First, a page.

It was a Saturday evening and Appy, a male elephant with his name synonymous to ‘Happiness’, an aspiring innovator, and his twin sister Proppy with her name synonymous to ‘Prosperity’, a young aspiring entrepreneur, were just done hauling all the logs to the sawing station up the hillock.
They had gone back to join their friends in the lounge where all elephants hung out after work. Both of them were at it again while sipping a sugarcane juice.
“Should you run a company who believe in innovation? Or should you bank on your marketing team?”, asked Appy.
Taking a sip of the juice, Proppy said, “I miss Lucky, the serial entrepreneur and our charming mentor at discussions like this.”
Just when she said that she felt a tap on her shoulder.
Proppy looked behind her. It was Lucky with a juice mug smaller than that of Appy and Proppy.
Continuing the discussion, Lucky said, “Actually neither. Marketing and innovation are inseparable twins, just like you two.”
“Ah, Lucky, it’s been long”, said Proppy.
“Good to see you two”, said Lucky lifting up his juice mug. I was passing through this forest. I knew I could come by to see you two.
“Before Appy starts a big bar fight over this matter”, said Proppy with a smirk, “please tell me ask you how innovation and marketing are inseperable twins.”
“Can you see that machine which pulls up the logs you brought from the forest, where two gears work in tandem. The whole mechanism works because one gear turns another and then the last gear helps the pulley coil up the huge ropes that pull the logs?”
Appy and Proppy nodded in unison.
“Marketing and Innovation are the two gears that drives the engine called business.”
“Ah, then you just communicate what you innovate. That’s how everything falls in place, right?” asked Appy.
“It’s more than that. You both should read a very nice blog ‘Marketing and Innovation are Inseparable’.
by Kevin McFarthing. He runs the Innovation Fixer consultancy, helping companies to improve the output and efficiency of their innovation, and to implement Open Innovation. He spent 17 years with Reckitt Benckiser in innovation leadership positions and also has experience in life sciences. You can follow him @InnovationFixer
He explains how Sometimes innovation drives marketing and sometimes marketing gives birth to innovation”, said Lucky.
“As Kevin explains in his article, Marketing Recognizes the Need for Innovation, Marketing leads to the process of ideating, where ideas and insights mostly come from users. Talking to users and listening to the industry needs will provide opportunities for a business to meet unrecognized needs.”
Both Marketing and Innovation are Integrated
“When the market research team researches the market, it establishes desirability for a product. Then, the stakeholders involved innovate using the input and addresses the desirability and try to give the Minimum Viable Product (MVP). The R&D Department decides the feasibility.”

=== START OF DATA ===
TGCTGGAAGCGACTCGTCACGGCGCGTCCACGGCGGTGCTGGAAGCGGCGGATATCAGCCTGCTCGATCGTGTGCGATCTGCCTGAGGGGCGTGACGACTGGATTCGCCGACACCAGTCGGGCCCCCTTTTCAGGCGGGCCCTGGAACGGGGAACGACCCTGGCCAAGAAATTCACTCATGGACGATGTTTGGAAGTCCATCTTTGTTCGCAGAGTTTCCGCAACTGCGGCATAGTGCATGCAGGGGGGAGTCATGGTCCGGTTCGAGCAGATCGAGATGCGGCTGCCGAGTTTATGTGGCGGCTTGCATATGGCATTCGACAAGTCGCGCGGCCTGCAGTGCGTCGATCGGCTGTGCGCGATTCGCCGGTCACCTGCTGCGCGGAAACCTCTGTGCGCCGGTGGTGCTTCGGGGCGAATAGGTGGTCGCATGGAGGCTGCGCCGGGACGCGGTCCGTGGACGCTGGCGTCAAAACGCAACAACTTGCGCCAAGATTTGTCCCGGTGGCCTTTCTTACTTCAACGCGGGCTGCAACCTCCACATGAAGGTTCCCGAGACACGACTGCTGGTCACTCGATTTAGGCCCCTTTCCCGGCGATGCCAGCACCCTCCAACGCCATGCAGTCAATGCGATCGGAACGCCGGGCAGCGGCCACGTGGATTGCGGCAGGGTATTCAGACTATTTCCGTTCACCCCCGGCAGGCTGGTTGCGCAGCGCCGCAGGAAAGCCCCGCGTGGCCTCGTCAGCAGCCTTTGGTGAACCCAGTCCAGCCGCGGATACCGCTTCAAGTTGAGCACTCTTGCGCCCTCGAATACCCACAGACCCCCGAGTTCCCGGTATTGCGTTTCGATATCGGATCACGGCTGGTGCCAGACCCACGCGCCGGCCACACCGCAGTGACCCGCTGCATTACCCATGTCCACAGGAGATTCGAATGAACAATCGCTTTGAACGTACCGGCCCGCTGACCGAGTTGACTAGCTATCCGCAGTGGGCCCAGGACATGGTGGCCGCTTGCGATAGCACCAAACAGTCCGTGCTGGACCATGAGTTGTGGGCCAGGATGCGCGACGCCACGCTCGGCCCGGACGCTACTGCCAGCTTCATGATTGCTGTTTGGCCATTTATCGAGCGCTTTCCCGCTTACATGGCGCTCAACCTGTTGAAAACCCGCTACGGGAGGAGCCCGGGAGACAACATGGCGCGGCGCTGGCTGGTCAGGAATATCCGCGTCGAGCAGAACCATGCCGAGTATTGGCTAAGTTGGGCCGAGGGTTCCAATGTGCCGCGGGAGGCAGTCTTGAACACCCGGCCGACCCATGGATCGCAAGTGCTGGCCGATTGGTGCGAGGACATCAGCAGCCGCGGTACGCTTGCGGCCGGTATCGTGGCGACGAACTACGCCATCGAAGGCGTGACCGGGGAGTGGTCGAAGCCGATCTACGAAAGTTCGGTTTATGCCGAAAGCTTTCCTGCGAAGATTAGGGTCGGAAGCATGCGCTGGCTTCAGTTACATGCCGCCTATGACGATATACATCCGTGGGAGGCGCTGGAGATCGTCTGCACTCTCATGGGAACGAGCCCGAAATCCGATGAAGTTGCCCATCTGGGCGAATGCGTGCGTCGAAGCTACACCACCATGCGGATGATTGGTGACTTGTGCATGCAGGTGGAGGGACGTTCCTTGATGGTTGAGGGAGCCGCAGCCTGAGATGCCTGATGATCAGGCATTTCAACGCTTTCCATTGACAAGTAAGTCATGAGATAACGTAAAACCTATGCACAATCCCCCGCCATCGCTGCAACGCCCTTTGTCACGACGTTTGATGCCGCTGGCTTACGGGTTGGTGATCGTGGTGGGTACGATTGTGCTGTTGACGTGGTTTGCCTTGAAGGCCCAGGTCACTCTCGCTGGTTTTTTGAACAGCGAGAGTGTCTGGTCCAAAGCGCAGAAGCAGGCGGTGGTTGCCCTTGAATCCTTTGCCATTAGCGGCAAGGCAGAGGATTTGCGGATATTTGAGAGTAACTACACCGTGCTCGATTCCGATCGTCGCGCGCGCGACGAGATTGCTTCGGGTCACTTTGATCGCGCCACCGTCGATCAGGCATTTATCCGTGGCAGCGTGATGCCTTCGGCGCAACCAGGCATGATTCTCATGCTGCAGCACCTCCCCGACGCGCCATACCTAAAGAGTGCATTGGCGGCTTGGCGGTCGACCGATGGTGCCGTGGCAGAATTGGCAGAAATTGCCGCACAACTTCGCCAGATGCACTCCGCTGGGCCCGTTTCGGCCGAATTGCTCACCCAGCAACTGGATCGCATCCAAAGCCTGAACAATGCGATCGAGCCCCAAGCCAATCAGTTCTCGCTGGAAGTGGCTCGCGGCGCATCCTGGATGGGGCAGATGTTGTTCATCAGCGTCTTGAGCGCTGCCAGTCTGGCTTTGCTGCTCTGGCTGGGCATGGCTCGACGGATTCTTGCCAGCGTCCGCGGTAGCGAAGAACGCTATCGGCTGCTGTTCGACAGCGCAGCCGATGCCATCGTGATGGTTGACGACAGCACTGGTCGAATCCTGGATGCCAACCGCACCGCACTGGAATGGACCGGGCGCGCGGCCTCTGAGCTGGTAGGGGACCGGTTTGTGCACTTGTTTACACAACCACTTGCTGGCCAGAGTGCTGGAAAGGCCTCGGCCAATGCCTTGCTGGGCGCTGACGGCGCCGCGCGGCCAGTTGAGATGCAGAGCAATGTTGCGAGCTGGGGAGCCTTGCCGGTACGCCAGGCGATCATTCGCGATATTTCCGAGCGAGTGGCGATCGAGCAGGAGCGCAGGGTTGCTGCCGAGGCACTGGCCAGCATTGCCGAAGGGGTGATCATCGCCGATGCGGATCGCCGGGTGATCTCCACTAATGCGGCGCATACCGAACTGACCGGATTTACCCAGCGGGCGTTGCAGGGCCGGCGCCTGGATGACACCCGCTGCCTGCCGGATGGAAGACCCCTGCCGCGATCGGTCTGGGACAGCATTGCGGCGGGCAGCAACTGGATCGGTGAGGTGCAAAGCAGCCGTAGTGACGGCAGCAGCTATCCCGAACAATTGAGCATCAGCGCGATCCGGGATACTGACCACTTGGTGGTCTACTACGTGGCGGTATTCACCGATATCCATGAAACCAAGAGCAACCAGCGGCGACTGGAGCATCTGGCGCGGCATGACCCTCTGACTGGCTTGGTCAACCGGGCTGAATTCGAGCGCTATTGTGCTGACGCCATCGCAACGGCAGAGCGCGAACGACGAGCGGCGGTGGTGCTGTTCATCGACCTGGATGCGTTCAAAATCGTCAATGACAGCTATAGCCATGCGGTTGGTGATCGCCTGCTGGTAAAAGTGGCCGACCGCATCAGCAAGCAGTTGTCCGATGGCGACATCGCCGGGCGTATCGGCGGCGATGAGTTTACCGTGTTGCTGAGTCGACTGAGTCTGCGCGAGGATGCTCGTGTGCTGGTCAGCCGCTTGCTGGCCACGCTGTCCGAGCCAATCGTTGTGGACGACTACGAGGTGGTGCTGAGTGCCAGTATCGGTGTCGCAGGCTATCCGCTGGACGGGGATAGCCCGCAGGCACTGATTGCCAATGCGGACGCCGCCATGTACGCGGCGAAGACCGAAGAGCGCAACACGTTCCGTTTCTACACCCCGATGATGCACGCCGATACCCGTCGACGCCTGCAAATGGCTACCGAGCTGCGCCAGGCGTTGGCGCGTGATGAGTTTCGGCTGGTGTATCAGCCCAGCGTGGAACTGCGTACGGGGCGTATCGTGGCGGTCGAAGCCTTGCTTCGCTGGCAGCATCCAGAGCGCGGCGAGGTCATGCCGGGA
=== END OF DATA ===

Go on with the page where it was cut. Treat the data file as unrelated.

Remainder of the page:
“They measure success based on the technology capability the company has. For example, Indian Space Research Organization (ISRO) decided that they needed better technology to put a probe on Mars. So they got to work and built a rocket powerful enough to help the probe escape Earth’s gravitational influence.”
Lucky paused to look at Appy and Proppy. They both interestedly nodded their heads. Using the opportunity, both of them took a swig from their juice mugs. Lucky was about to continue, when Proppy stopped him to ask, “How to give most benefits to customers for less cost to them?”.
“It is tough to give the most benefits for the lowest cost while the product sells at a high price. There are tradeoffs. Cost comes at the expense of some benefits”, answered Lucky.
The Role of Communication
“Appy, you mentioned communication before. Yes, communication plays a huge role in marketing. Whatever the innovation is about, however innovative the product is, the end-product must be about benefits, not about the features.”
“Customers want to know how convenient, efficient, appealing is the product you are pitching to them. And off course, you must communicate your innovation creativity, whether you are advertising it on television, radio or on the internet. And you must use the right media and the right time to communicate that.”
Lucky stopped and took a swig from his mug and so did Appy and Proppy.
“So, marketing and innovation is everyone’s job?”, asked Appy.
“Yes”, said Lucky and then continued, “your marketing must serve your innovation, and innovation must drive your marketing campaign. You must not hesitate to collaborate to innovate.”
“Yes, I understand now”, this time from Appy. “Your innovation should be communicated clearly. It must optimally integrate desirability, feasibility, and viability. If you market well, your innovation will succeed.” Appy thanked Lucky.
“Oh, I can appreciate when people say, ‘When the student is ready, teacher appears’”.
The three friends clunked their glass laughing and then took one final big swig before leaving for the day.
Chief Innovation Officer